central processing unit

Posted on May 28, 2009
Filed Under computing | Leave a Comment

cpu-bmow1

Some projects are just so uneccesary, so wildy redundant that they have to be honored. Steve Chamberlain made his own CPU out of nothing but little bits of wire. Here’s the full story from (appropriately enough) Wired magazine.

Intel’s fabrication plants can churn out hundreds of thousands of processor chips a day. But what does it take to handcraft a single 8-bit CPU and a computer? Give or take 18 months, about $1,000 and 1,253 pieces of wire.


Steve Chamberlin, a Belmont, California, videogame developer by day, set out on a quest to custom design and build his own 8-bit computer. The homebrew CPU would be called Big Mess of Wires or BMOW. Despite its name, it is a painstakingly created work of art.

“Computers can seem like complete black boxes. We understand what they do, but not how they do it, really,” says Chamberlin. “When I was finally able to mentally connect the dots all the way from the physics of a transistor up to a functioning computer, it was an incredible thrill.”

The 8-bit CPU and computer will be on display doing an interactive chess demo at the fourth annual Maker Faire in San Mateo, California, this weekend, May 30-31. It will be one of 600 exhibits of do-it-yourself technology, hacks, mods and just plain strange hobby projects at the faire, which is expected to draw 80,000 attendees.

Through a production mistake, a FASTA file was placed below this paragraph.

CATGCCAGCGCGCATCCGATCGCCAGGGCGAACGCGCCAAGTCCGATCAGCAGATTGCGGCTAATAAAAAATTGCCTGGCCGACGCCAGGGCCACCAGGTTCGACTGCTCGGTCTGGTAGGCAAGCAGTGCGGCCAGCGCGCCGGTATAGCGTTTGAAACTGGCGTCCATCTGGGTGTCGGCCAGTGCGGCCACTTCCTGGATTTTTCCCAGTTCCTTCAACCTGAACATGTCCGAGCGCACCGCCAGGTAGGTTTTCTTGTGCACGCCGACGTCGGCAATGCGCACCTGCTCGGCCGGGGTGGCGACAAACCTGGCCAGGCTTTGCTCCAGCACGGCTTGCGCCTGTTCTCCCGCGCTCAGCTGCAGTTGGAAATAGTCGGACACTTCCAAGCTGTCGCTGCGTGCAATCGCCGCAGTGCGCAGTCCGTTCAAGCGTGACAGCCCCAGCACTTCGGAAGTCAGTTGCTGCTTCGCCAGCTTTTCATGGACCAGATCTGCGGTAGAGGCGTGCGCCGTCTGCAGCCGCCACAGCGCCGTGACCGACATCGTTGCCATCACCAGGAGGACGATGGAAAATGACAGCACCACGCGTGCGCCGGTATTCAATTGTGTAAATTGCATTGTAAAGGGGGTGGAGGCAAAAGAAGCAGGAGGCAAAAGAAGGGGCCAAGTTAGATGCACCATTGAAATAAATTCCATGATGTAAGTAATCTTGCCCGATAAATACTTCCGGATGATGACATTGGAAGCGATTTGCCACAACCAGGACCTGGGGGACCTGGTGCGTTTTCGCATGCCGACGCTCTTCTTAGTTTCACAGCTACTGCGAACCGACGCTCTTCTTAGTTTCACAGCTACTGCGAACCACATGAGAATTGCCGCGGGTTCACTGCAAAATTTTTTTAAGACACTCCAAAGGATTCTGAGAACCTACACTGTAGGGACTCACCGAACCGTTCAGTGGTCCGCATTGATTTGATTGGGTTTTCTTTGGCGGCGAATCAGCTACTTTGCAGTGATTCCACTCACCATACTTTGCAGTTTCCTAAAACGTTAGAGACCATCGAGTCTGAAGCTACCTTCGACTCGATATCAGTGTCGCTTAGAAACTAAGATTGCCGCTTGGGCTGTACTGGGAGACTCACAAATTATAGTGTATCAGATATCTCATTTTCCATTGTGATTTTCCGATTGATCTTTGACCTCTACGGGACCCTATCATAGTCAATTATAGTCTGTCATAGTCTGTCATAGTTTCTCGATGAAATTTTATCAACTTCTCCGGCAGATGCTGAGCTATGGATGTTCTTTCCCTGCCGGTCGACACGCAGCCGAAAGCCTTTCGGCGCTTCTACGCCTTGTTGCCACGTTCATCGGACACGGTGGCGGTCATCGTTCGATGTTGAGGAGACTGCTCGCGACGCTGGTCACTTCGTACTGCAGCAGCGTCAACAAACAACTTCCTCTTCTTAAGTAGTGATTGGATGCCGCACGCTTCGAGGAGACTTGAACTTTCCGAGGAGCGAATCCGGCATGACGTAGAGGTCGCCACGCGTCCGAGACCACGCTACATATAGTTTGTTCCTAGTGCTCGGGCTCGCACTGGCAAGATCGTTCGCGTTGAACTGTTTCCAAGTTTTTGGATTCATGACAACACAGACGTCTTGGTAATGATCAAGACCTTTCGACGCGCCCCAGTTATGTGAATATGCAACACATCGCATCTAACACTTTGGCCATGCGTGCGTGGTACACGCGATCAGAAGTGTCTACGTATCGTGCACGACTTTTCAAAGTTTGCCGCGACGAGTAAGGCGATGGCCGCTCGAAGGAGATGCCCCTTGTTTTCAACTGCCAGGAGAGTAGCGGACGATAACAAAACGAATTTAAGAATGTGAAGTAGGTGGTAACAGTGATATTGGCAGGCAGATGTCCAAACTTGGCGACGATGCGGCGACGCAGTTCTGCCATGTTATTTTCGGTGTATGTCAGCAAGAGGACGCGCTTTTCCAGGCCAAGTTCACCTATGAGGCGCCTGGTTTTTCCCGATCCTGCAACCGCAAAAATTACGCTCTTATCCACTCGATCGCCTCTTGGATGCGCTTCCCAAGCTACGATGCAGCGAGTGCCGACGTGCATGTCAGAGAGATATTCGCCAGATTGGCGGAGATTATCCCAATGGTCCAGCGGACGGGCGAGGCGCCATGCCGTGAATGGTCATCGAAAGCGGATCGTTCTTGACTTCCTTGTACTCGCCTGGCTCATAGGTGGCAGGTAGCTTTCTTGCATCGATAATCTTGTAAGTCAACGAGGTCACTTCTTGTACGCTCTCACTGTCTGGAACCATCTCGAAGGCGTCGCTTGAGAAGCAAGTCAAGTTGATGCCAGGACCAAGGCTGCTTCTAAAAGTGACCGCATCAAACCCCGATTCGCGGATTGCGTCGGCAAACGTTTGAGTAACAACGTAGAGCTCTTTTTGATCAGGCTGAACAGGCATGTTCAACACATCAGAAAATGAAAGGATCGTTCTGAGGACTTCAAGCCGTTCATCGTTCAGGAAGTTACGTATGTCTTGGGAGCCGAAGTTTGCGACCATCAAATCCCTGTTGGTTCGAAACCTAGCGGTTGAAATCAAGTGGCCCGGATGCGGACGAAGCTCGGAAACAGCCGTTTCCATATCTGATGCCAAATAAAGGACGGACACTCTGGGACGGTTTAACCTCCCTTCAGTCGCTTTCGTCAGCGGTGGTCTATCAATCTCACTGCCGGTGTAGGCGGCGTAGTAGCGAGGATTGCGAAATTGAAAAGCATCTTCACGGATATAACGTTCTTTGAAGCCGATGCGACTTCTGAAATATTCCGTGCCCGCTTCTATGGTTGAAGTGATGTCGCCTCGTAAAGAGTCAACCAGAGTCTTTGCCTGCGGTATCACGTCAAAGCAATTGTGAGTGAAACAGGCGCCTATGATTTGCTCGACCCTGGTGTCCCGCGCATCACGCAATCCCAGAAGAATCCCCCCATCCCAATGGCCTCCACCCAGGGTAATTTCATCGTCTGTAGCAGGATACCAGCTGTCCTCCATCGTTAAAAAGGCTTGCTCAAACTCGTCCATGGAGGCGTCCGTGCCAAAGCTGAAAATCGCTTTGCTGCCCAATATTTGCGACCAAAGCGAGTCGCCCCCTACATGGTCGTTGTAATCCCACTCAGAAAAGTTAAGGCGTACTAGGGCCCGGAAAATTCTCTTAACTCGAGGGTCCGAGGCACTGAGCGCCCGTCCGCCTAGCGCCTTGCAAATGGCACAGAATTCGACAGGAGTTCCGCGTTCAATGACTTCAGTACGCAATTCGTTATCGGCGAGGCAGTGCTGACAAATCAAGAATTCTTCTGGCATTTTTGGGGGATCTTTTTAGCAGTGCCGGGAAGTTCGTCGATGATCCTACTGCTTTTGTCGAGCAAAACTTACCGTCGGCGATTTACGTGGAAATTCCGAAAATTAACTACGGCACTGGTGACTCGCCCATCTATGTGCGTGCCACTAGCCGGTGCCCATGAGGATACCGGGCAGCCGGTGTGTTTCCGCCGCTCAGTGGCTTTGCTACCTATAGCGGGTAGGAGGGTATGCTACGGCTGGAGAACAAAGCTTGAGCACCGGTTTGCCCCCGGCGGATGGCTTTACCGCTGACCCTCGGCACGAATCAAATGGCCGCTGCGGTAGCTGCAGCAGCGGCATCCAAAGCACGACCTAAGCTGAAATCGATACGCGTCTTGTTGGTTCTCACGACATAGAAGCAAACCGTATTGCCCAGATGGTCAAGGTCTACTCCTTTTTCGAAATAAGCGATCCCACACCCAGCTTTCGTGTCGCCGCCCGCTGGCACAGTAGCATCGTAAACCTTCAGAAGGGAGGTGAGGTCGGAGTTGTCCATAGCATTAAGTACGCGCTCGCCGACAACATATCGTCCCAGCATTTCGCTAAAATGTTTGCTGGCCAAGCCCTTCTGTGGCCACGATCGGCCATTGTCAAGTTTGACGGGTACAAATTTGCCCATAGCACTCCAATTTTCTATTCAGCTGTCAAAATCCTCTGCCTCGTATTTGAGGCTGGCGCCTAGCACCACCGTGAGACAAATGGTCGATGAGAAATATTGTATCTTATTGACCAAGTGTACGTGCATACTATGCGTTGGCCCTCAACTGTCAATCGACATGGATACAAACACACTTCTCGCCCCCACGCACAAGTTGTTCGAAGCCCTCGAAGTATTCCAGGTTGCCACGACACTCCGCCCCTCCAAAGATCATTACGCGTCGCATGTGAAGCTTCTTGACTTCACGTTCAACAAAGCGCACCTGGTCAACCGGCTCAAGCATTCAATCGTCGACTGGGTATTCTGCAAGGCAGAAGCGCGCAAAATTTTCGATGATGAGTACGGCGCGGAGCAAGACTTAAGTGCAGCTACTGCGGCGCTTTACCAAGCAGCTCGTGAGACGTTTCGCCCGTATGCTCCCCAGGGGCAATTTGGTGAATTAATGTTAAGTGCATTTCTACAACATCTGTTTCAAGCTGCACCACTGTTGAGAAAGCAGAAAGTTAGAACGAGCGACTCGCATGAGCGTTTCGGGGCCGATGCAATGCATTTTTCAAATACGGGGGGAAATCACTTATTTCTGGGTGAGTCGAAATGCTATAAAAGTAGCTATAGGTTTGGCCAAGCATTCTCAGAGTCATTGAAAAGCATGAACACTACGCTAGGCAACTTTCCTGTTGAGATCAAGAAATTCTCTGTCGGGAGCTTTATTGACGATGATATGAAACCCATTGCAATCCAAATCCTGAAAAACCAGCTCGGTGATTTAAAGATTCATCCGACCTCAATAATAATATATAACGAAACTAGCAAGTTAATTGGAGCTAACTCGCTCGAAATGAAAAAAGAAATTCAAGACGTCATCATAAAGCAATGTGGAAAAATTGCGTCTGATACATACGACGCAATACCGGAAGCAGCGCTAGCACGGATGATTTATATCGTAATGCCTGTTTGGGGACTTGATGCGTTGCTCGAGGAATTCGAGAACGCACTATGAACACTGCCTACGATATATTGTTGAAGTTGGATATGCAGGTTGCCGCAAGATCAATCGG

The BMOW is closest in design to the MOS Technology 6502 processor used in the Apple II, Commodore 64 and early Atari videogame consoles. Chamberlin designed his CPU to have three 8-bit data registers, a 24-bit address size and 12 addressing modes. It took him about a year and a half from design to finish. Almost all the components come from the 1970s- and 1980s-era technology.

“Old ’80s vintage parts may not be very powerful, but they’re easy to work with and simple to understand,” he says. “They’re like the Volkswagen Beetles of computer hardware. Nobody argues they’re the best but we love them for their simplicity.”

Continue reading

Comments

Leave a Reply